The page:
Age Group: New Adult
Genre: Contemporary Romance
Release Date: June 7th 2012
Julianne counts the days until she can pack her bags and leave her old-money, tradition-bound Southern town where appearance is everything and secrecy is a way of life. A piano virtuoso, she dreams of attending a prestigious music school in Boston. Failure is not an option, so she enlists the help of New England Conservatory graduate Isaac Laroche to help her.
She can’t understand why he suddenly gave up Boston’s music scene to return to the South. He doesn’t know her life depends on escaping it. Julianne must face down madness from without, just as it threatens from within. Isaac must resist an inappropriate attraction, but an indiscretion at a Mardi Gras ball-the pinnacle event for Mobile’s elite-forces their present wants and needs to collide with sins of the past.
Will Julianne accept the help she’s offered and get everything she ever wanted, or will she self-destruct and take Isaac down with her?
Want by Stephanie Lawton follows 17-year-old Julianne as she attempts to get into New England Conservatory (NEC) in Boston while dealing with her Mother’s abusive outbursts, her lack of friends, and her quickly deteriorating state of mind.
Her piano playing is her only escape from the crappy hand she was dealt in life and Juli is determined to get into NEC no matter the cost. So, when her piano teacher Mr. Cline has a stroke and his nephew, Isaac, comes to town to pick up her teaching where Mr. Cline left off, Juli is determined to make the most of it despite her trepidation.
I’m having incredibly mixed feelings about this story. On the one hand Lawton is a very talented writer. Her descriptions of things and the words and images she uses to describe Isaac’s music and Juli’s as well is literally breathtaking. But the actual story left me wanting. Technically this could be an issue of mine, but had I known that Isaac was 27-28 (he has a birthday in the book) and Juli was 17 before I started reading, then I most likely would not have chosen to read the book.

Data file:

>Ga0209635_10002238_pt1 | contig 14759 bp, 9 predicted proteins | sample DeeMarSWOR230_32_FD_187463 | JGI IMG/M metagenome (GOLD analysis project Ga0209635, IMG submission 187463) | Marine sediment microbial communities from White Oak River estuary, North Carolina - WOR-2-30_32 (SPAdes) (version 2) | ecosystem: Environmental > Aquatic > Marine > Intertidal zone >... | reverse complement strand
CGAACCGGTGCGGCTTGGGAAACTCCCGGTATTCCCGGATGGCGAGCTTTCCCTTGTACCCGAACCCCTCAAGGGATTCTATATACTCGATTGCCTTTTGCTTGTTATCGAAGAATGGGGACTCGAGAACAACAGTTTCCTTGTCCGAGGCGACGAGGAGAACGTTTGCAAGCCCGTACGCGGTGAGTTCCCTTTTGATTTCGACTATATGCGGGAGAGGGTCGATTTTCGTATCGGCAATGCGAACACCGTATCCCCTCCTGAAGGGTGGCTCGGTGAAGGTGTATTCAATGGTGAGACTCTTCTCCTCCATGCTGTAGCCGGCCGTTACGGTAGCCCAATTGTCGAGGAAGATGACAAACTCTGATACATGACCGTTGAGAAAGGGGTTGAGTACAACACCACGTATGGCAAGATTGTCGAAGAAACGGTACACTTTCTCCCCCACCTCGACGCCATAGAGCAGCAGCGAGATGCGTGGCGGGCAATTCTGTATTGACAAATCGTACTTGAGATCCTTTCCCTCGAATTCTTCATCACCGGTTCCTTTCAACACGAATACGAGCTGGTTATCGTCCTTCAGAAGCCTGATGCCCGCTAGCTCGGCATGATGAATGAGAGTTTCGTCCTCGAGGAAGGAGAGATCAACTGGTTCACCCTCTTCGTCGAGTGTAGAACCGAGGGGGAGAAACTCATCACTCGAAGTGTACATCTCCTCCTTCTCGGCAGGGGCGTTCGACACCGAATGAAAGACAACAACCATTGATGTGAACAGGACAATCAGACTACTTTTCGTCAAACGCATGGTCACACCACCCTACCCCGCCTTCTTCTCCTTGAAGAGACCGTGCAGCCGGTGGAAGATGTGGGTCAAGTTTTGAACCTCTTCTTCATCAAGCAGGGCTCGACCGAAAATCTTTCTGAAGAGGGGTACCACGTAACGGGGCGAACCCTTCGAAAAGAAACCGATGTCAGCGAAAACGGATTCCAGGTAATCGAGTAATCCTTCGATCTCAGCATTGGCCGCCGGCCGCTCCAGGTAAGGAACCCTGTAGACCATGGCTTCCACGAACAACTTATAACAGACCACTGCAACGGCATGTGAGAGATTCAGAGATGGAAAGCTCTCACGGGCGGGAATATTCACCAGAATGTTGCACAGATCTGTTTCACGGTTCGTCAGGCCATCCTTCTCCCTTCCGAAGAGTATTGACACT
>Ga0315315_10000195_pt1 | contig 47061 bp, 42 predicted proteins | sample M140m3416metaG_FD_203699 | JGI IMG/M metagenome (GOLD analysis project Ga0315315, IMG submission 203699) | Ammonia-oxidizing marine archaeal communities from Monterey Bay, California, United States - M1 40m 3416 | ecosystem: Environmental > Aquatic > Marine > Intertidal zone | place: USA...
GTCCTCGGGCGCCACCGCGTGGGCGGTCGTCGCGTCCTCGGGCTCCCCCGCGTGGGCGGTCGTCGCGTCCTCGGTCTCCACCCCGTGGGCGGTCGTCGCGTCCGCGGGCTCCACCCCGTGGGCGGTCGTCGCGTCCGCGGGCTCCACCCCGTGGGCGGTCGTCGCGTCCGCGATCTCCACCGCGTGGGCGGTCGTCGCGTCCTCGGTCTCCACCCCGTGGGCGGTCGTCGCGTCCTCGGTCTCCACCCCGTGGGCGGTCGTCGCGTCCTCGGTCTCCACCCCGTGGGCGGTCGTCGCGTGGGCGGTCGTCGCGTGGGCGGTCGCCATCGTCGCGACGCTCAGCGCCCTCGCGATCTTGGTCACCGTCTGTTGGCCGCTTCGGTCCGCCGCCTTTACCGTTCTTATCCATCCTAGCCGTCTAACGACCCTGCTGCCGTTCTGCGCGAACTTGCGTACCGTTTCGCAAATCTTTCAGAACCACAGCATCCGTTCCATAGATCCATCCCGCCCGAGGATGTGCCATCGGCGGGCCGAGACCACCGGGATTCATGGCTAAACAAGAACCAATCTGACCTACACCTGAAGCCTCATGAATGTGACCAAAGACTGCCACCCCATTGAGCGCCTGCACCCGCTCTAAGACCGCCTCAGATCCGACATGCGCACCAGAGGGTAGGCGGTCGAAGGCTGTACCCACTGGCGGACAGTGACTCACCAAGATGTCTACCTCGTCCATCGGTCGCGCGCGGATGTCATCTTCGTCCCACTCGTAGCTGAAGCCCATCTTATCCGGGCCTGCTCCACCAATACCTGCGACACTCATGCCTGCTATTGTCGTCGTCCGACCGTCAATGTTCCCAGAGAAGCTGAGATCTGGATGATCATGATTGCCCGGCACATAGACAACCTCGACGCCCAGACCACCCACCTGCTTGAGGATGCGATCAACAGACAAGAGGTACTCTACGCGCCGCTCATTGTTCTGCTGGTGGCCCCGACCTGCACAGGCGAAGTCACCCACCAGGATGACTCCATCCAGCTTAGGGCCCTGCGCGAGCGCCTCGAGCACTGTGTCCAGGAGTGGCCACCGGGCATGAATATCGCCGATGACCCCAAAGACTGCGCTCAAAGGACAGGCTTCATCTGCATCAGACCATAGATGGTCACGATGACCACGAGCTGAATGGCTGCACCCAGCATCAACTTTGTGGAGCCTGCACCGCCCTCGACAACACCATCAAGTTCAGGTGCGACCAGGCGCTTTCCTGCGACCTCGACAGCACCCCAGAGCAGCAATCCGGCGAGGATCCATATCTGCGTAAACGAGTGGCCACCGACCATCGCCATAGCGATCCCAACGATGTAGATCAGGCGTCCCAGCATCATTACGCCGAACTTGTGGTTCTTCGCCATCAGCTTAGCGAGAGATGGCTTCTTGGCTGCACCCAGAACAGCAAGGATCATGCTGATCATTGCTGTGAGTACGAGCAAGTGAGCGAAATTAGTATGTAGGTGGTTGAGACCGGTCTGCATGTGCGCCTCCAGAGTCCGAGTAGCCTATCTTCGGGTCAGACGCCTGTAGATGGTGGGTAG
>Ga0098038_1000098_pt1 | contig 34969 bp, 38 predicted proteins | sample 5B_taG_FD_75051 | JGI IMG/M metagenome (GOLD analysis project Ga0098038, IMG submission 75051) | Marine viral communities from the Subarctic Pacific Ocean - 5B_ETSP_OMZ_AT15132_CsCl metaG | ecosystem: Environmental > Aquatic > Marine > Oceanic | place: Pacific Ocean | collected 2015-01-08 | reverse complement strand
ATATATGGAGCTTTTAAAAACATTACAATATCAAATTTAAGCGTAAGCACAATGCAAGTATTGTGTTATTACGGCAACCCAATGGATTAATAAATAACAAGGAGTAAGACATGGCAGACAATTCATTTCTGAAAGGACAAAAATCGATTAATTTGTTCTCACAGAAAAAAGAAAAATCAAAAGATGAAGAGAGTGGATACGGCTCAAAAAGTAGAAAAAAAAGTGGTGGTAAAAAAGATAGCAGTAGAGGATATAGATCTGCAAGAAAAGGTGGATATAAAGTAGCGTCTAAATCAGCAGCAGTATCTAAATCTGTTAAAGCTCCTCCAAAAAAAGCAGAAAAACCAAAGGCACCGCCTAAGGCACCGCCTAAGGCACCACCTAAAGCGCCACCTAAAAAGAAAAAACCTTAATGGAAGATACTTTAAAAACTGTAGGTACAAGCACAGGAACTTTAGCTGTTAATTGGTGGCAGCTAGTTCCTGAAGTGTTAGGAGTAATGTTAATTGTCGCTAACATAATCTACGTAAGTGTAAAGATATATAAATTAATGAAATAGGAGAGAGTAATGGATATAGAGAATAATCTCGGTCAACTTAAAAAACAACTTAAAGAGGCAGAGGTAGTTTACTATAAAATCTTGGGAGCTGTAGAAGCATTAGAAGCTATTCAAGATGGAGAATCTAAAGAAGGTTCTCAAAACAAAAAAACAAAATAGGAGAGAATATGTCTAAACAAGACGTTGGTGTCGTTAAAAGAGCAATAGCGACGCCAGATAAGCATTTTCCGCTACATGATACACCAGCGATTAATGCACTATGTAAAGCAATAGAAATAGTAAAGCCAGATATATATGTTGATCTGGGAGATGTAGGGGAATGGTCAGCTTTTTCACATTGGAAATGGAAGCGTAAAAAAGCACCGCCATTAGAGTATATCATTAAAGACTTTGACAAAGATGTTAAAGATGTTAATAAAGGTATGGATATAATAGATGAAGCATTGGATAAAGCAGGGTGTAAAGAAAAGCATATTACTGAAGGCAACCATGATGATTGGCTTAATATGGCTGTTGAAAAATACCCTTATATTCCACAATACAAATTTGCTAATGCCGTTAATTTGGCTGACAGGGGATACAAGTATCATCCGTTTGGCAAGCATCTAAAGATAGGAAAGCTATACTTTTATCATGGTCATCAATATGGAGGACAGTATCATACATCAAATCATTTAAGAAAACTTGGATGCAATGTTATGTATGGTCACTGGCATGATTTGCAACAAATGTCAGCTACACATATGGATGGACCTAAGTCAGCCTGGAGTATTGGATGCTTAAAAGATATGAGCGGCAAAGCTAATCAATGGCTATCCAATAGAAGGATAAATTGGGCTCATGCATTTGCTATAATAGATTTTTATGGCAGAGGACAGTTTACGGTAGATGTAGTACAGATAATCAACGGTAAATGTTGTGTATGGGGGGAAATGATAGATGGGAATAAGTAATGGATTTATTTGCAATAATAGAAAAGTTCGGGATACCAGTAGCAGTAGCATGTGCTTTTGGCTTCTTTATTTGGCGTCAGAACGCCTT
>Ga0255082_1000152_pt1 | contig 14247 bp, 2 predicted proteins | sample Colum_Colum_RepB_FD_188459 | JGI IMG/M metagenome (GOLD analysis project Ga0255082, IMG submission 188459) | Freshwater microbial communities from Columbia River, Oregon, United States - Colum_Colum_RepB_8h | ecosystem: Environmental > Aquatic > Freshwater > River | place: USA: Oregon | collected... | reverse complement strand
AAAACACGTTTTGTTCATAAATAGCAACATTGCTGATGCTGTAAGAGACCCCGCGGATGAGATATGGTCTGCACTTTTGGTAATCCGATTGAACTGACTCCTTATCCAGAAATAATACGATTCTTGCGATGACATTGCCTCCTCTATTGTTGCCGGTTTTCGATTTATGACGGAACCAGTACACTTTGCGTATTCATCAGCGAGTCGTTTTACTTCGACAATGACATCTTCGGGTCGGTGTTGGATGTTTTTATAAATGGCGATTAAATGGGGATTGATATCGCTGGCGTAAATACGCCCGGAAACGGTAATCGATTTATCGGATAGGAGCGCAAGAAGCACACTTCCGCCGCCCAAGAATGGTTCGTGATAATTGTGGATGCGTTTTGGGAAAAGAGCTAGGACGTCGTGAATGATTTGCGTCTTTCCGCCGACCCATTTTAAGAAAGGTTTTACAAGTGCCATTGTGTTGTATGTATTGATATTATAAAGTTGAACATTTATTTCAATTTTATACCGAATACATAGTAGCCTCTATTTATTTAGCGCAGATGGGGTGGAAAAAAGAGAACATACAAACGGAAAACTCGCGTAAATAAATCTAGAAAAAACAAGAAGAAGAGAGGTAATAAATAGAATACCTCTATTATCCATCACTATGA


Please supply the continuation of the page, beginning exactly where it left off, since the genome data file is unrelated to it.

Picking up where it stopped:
I don’t mind age gaps between people in their twenties and thirties, forties etc. But when it comes to teenagers it just doesn’t work. Eleven years might not seem like a large gap, but when it’s 17 and 28, there’s a huge maturity difference there and it was just a big turn off for me. Plus Isaac was an ass. I understand he had his own issues to work through, but I have absolutely no clue why Juli liked him. Outside of his music he was a walking disaster and not in a good way.
Want was filled with choppy storylines and a lack of explanation and despite the actual writing, which was good; the plot just didn’t keep my interest. Juli’s Father had no redeeming qualities, her brother was sweet, but in absolute denial until Juli was beat so bad she was hospitalized and they didn’t fully explain what was wrong with her Mother until the book was almost finished.
I think my problem also was that I couldn’t really relate to Juli. What happened to her was horrible, but she never tried to stand up for herself until the very end. And Isaac, don’t even get me started on him. What he did to Juli in the end was wrong. It was doubly wrong for him to just take off. While I think Lawton has some real talent with words and I would definitely try another one of her books, Want was just not for me and I wouldn’t recommend it.
After collecting a couple English degrees in the Midwest, Stephanie Lawton suddenly awoke in the deepest reaches of the Deep South. Culture shock inspired her to write about Mobile, Alabama, her adopted city, and all the ways Southern culture, history and attitudes seduce the unsuspecting.
A lover of all things gothic, she can often be spotted photographing old cemeteries, historic buildings and, ironically, the beautiful beaches of the Gulf Coast. She also has a tendency to psychoanalyze people, which comes in handy when creating character profiles.
She has a love/hate relationship with Mardi Gras and can sneeze 18 times in a row.